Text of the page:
A reddit thread brought up an apparently interesting question:

Tail recursive functions can trivially be converted into iterative functions. Other ones, can be transformed by using an explicit stack. Can every recursion be transformed into iteration?

The (counter?)example in the post is the pair:

(define (num-ways x y)
  (case ((= x 0) 1)
        ((= y 0) 1)
        (num-ways2 x y) ))

(define (num-ways2 x y)
  (+ (num-ways (- x 1) y)
     (num-ways x (- y 1))

18 Answers 18


Can you always turn a recursive function into an iterative one? Yes, absolutely, and the Church-Turing thesis proves it if memory serves. In lay terms, it states that what is computable by recursive functions is computable by an iterative model (such as the Turing machine) and vice versa. The thesis does not tell you precisely how to do the conversion, but it does say that it's definitely possible.

In many cases, converting a recursive function is easy. Knuth offers several techniques in "The Art of Computer Programming". And often, a thing computed recursively can be computed by a completely different approach in less time and space. The classic example of this is Fibonacci numbers or sequences thereof. You've surely met this problem in your degree plan.

On the flip side of this coin, we can certainly imagine a programming system so advanced as to treat a recursive definition of a formula as an invitation to memoize prior results, thus offering the speed benefit without the hassle of telling the computer exactly which steps to follow in the computation of a formula with a recursive definition. Dijkstra almost certainly did imagine such a system. He spent a long time trying to separate the implementation from the semantics of a programming language. Then again, his non-deterministic and multiprocessing programming languages are in a league above the practicing professional programmer.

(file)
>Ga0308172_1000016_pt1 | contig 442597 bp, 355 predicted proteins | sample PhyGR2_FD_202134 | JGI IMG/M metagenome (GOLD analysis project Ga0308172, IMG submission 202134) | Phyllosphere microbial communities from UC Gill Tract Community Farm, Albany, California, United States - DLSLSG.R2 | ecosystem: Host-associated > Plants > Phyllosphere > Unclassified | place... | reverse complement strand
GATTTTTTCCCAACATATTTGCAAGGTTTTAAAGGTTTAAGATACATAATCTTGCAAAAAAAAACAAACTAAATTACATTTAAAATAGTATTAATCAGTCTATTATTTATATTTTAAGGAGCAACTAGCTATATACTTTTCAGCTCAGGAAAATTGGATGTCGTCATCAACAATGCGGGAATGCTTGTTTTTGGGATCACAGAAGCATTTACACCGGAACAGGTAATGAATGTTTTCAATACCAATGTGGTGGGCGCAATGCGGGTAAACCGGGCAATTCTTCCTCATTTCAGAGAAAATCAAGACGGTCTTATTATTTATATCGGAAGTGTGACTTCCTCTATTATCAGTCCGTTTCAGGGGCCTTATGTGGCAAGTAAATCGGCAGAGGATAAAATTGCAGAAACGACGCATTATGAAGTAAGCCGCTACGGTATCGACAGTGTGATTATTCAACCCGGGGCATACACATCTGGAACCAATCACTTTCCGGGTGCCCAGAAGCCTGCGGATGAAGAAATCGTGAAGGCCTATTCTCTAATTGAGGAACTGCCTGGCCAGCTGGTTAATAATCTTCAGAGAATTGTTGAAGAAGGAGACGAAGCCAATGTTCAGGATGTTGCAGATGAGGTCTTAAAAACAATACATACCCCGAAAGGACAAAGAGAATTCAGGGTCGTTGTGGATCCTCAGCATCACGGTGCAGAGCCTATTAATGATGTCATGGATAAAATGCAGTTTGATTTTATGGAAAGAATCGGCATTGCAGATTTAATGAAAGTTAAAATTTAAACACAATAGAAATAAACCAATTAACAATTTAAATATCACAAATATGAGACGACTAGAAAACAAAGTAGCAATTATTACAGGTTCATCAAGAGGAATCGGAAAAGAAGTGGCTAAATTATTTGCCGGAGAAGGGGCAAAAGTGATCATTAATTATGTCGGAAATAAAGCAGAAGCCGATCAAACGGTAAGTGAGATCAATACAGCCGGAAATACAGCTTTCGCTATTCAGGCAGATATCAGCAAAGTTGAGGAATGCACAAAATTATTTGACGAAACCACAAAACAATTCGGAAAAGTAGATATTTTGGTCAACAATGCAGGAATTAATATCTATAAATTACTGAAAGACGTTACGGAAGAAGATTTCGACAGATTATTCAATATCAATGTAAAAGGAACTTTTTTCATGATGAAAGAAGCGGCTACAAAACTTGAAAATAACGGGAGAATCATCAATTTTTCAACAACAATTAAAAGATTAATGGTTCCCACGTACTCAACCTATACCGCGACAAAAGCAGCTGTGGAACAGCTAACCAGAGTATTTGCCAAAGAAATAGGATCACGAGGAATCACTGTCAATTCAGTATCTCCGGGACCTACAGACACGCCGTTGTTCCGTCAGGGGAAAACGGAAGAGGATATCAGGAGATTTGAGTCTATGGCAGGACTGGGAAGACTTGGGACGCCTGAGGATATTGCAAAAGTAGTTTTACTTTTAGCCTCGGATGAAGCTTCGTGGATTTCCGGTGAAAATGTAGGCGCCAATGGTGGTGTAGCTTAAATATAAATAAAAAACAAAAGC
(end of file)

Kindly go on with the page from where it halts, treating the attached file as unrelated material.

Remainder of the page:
In the final analysis, many functions are just plain easier to understand, read, and write in recursive form. Unless there's a compelling reason, you probably shouldn't (manually) convert these functions to an explicitly iterative algorithm. Your computer will handle that job correctly.

I can see one compelling reason. Suppose you've a prototype system in a super-high level language like [donning asbestos underwear] Scheme, Lisp, Haskell, OCaml, Perl, or Pascal. Suppose conditions are such that you need an implementation in C or Java. (Perhaps it's politics.) Then you could certainly have some functions written recursively but which, translated literally, would explode your runtime system. For example, infinite tail recursion is possible in Scheme, but the same idiom causes a problem for existing C environments. Another example is the use of lexically nested functions and static scope, which Pascal supports but C doesn't.

In these circumstances, you might try to overcome political resistance to the original language. You might find yourself reimplementing Lisp badly, as in Greenspun's (tongue-in-cheek) tenth law. Or you might just find a completely different approach to solution. But in any event, there is surely a way.

  • 14
    Isn't Church-Turing yet to be proven? Jul 8, 2009 at 7:57
  • 16
    @eyelidlessness: If you can implement A in B, it means B has at least as much power as A. If you cannot execute some statement of A in the A-implementation-of-B, then it's not an implementation. If A can be implemented in B and B can be implemented in A, power(A) >= power(B), and power(B) >= power(A). The only solution is power(A) == power(B).
    – Tordek
    Jan 1, 2010 at 7:31
  • 8